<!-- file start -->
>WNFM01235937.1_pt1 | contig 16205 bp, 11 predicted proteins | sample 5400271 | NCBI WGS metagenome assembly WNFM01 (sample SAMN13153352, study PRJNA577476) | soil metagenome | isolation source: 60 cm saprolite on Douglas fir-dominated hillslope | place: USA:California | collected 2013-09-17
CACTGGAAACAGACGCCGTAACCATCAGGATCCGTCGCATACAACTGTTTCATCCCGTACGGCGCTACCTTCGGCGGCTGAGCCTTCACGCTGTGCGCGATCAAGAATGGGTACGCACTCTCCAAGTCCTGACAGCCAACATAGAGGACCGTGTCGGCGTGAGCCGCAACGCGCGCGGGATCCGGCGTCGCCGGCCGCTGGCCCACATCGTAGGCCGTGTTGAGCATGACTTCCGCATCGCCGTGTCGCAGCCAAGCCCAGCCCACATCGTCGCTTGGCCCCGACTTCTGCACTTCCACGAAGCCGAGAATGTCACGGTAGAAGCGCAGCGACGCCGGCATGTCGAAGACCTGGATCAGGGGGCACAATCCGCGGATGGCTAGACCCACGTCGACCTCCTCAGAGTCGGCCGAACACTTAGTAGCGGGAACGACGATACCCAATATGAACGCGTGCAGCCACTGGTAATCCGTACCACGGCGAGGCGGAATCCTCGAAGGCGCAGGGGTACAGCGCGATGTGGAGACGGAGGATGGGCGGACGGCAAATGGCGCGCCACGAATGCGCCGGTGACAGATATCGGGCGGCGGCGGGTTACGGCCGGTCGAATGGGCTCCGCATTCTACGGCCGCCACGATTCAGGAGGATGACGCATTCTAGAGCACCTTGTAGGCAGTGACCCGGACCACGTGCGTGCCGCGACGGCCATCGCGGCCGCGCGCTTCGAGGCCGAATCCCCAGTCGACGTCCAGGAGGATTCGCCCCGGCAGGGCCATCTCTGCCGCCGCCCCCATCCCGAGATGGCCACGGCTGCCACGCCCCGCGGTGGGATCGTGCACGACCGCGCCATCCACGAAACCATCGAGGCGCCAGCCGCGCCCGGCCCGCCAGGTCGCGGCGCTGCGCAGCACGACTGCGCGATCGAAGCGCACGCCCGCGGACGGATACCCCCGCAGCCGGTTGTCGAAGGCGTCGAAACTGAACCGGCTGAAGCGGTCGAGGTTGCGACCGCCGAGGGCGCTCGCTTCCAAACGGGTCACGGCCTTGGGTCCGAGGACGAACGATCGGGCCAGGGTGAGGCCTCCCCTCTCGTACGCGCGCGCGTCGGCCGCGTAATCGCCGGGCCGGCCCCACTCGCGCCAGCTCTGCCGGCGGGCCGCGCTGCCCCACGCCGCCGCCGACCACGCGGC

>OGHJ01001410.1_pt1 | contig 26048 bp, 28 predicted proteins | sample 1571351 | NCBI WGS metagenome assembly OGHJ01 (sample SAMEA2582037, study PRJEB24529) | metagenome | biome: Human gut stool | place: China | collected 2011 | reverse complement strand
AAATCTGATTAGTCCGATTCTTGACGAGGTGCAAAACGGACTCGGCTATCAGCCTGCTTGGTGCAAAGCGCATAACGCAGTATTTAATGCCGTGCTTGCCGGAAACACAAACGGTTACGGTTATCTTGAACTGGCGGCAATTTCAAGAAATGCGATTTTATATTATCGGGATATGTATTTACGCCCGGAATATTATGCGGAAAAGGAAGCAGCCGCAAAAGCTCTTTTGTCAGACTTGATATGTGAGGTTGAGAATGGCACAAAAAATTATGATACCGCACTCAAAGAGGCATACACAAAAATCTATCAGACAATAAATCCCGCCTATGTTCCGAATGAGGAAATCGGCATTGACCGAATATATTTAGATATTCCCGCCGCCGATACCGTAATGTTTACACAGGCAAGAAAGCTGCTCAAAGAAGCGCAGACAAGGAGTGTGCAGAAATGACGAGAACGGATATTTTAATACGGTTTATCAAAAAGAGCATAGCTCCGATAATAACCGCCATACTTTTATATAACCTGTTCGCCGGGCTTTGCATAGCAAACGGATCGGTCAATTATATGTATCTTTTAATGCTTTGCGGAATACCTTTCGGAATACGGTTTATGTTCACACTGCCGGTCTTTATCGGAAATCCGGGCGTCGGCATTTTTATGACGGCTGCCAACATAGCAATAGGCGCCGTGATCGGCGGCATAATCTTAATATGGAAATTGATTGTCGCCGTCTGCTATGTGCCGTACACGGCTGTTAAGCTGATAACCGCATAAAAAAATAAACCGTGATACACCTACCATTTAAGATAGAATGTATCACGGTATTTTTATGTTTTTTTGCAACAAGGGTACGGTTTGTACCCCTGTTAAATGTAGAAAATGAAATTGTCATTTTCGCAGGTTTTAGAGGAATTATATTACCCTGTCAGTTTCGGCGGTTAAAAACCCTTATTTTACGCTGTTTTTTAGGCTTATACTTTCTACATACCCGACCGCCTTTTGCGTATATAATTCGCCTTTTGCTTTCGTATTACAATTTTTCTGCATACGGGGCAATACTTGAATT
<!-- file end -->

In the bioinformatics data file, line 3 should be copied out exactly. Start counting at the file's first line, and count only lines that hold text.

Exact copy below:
>OGHJ01001410.1_pt1 | contig 26048 bp, 28 predicted proteins | sample 1571351 | NCBI WGS metagenome assembly OGHJ01 (sample SAMEA2582037, study PRJEB24529) | metagenome | biome: Human gut stool | place: China | collected 2011 | reverse complement strand